Review: Guinness Blonde American Lager
Bar the doors and shutter the windows. Hell’s freezing over and it’s starting with the world of beer, of all places.
What happened? Guinness, the mother of all black-as-night stouts, is releasing a standard, pale, American lager.
Made in Latrobe, Pennsylvania(!), Guinness uses American Mosaic, Willamette, and Mount Hood hops plus its Dublin-born Guinness yeast to create Guinness Blonde, a chewy blonde lager that’s unlike anything else the company has ever produced. (That said, this is the first volley in the new “Guinness Discovery Series,” so it’s possible a cranberry lambic is coming up next.)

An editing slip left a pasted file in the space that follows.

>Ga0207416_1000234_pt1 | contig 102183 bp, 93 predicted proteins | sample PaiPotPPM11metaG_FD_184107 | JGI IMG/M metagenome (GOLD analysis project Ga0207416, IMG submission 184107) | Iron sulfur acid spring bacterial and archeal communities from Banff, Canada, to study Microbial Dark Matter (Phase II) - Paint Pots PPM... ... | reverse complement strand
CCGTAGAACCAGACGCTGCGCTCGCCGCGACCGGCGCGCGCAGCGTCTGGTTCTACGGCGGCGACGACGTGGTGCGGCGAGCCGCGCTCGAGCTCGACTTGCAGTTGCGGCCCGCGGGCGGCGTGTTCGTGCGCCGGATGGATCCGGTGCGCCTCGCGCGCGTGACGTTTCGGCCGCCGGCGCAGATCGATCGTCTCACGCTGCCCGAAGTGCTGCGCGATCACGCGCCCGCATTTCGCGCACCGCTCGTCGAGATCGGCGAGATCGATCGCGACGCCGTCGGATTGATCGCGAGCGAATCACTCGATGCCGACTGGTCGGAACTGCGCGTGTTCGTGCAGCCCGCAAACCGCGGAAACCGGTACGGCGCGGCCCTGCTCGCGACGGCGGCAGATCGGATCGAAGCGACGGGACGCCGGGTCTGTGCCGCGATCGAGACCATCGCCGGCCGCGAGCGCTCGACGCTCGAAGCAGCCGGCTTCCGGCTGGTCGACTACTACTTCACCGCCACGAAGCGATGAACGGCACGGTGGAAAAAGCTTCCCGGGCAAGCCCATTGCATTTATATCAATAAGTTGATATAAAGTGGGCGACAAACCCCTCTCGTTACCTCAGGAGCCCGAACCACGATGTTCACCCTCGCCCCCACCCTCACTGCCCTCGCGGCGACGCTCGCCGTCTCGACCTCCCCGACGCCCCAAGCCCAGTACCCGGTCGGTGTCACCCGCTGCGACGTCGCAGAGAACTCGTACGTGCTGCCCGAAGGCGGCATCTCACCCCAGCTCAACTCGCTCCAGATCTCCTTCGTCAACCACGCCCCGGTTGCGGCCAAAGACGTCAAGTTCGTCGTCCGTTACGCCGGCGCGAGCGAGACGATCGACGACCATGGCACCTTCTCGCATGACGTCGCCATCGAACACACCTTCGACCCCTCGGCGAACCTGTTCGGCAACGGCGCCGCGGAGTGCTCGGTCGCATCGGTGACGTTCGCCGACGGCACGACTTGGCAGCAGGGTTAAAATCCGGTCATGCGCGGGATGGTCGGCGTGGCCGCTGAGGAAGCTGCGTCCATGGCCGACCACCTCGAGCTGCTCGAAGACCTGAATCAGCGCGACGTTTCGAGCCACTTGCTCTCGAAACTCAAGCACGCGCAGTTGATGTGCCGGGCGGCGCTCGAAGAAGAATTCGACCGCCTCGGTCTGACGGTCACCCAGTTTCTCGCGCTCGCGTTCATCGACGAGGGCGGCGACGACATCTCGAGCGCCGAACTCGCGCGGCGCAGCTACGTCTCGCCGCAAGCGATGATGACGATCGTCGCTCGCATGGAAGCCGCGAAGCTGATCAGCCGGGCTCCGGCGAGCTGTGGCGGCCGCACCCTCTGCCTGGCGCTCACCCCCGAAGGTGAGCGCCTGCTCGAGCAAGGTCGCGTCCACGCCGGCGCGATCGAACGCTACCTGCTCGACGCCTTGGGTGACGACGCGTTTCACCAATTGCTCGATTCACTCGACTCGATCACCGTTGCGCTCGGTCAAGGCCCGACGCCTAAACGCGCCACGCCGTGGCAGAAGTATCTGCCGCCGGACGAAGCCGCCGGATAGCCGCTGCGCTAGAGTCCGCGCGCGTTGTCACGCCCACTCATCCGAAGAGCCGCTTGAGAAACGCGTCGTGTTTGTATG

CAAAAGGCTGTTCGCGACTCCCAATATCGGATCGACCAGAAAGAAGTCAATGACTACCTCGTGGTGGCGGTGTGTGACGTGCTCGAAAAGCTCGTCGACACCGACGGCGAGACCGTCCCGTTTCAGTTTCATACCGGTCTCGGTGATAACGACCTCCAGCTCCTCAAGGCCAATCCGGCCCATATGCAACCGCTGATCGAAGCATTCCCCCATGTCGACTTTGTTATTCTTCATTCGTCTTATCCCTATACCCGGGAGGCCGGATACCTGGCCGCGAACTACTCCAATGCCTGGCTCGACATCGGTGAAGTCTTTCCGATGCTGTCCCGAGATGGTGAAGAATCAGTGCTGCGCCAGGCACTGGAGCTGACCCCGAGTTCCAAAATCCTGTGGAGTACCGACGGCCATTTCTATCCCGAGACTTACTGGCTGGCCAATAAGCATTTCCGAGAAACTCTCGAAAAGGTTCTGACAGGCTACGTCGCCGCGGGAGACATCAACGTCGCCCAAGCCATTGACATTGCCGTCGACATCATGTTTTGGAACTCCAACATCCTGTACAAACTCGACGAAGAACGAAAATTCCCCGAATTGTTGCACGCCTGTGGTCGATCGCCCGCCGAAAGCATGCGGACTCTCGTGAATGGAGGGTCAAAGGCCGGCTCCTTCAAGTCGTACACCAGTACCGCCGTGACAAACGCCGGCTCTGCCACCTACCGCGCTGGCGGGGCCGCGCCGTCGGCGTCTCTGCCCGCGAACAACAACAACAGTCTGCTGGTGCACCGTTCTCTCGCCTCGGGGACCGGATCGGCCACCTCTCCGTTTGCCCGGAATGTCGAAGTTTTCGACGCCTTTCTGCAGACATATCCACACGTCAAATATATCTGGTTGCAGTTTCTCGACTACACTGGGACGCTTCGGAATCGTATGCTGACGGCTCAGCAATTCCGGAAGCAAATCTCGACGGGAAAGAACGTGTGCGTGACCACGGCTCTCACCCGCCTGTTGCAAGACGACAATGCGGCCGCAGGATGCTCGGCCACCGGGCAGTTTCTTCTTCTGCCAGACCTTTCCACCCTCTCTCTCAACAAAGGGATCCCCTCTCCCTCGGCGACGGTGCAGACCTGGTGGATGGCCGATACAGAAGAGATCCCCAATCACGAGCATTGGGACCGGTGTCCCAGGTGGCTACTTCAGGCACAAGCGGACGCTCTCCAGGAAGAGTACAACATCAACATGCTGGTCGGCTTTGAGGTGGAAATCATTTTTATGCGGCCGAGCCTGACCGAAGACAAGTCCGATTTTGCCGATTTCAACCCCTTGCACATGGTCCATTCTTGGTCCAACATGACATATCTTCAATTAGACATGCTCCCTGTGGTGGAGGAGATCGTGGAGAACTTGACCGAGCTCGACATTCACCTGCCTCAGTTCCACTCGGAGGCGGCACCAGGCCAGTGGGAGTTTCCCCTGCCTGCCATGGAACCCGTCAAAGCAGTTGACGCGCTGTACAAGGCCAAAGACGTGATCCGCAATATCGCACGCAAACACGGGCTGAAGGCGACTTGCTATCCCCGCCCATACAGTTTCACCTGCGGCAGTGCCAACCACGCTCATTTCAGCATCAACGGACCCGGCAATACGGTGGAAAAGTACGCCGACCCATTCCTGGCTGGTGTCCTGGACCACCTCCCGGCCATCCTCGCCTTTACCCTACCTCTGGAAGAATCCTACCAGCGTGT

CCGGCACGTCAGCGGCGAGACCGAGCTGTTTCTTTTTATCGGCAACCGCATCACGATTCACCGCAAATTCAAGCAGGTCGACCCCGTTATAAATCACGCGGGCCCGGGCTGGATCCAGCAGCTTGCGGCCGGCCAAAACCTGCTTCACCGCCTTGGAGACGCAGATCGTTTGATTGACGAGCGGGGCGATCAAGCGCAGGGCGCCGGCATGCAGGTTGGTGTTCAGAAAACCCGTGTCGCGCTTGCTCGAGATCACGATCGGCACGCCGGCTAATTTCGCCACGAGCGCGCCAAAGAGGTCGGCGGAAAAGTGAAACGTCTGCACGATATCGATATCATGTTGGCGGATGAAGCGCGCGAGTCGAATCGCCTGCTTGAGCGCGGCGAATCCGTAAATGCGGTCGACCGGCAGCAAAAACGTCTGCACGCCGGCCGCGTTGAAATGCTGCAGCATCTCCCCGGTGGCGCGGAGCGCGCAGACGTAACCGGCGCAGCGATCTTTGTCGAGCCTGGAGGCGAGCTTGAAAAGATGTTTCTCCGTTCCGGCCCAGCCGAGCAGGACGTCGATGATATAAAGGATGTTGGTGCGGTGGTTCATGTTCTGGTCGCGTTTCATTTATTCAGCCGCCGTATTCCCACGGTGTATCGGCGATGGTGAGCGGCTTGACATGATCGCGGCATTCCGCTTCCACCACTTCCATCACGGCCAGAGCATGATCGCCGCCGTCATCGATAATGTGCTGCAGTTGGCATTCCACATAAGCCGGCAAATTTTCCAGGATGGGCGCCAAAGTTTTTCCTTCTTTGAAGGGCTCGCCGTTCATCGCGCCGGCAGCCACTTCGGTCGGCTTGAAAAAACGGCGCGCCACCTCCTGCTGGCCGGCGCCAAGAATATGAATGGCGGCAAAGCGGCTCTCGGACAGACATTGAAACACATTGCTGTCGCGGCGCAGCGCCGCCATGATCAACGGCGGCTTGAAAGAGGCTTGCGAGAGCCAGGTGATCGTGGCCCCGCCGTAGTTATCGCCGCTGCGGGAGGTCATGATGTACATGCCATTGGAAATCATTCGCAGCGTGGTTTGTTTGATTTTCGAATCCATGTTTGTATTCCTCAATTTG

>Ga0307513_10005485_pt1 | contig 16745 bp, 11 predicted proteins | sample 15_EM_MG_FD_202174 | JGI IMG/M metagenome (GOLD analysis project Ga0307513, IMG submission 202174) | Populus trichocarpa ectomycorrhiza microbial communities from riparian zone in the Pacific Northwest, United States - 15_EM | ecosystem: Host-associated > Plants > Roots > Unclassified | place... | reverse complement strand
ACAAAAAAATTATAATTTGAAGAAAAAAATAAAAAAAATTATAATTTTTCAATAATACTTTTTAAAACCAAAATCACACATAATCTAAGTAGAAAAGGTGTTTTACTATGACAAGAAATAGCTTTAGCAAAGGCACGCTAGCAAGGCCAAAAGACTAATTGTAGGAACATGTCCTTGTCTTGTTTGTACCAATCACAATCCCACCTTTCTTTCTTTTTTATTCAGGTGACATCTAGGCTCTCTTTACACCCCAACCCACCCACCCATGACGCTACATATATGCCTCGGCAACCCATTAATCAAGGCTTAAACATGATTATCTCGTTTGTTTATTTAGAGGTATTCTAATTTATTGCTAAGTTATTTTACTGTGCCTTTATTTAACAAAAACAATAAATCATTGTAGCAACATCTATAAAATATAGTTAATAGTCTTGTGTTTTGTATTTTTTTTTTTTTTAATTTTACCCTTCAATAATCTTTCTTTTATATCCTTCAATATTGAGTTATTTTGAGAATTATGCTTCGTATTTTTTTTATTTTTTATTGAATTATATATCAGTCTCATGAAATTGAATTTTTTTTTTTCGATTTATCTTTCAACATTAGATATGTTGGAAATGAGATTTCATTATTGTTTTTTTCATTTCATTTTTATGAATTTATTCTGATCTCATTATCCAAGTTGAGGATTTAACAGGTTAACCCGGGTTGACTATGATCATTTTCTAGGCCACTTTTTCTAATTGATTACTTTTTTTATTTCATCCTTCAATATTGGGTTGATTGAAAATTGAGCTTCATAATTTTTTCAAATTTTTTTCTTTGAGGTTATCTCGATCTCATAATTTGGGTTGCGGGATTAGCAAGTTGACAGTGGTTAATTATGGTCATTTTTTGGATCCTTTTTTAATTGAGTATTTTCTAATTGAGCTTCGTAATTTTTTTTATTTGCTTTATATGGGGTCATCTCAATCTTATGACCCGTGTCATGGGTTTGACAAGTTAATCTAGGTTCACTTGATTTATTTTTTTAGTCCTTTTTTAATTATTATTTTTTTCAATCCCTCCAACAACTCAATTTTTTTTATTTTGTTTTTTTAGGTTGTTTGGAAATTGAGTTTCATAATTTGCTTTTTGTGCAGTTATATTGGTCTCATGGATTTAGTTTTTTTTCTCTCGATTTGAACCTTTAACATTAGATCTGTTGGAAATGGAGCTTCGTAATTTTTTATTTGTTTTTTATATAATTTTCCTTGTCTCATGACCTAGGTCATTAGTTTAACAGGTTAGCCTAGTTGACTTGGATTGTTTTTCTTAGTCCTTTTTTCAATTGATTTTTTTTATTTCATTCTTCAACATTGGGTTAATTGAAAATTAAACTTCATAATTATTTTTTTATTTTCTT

As for the beer, it is awfully good. Thick and rich, this malty brew drinks like a Czech style pilsner, with a core of buttery biscuits and a very mild nuttiness underpinning it. The body is moderately creamy, which balances the mild fresh-baked bread character quite well, and it offers a curious touch of brown sugar and cinnamon on the back end. Guinness Blonde American Lager is both filling to the stomach and pleasing on the tongue. It’s hardly the deep dive into the abyss that standard Guinness Stout is, but it makes for an interesting foil to the standard Guinness bloodline — and an obvious choice for the bottom half of a Black and Tan.
5% abv. Available September 2014.
A- / $9 per six-pack / guinness.com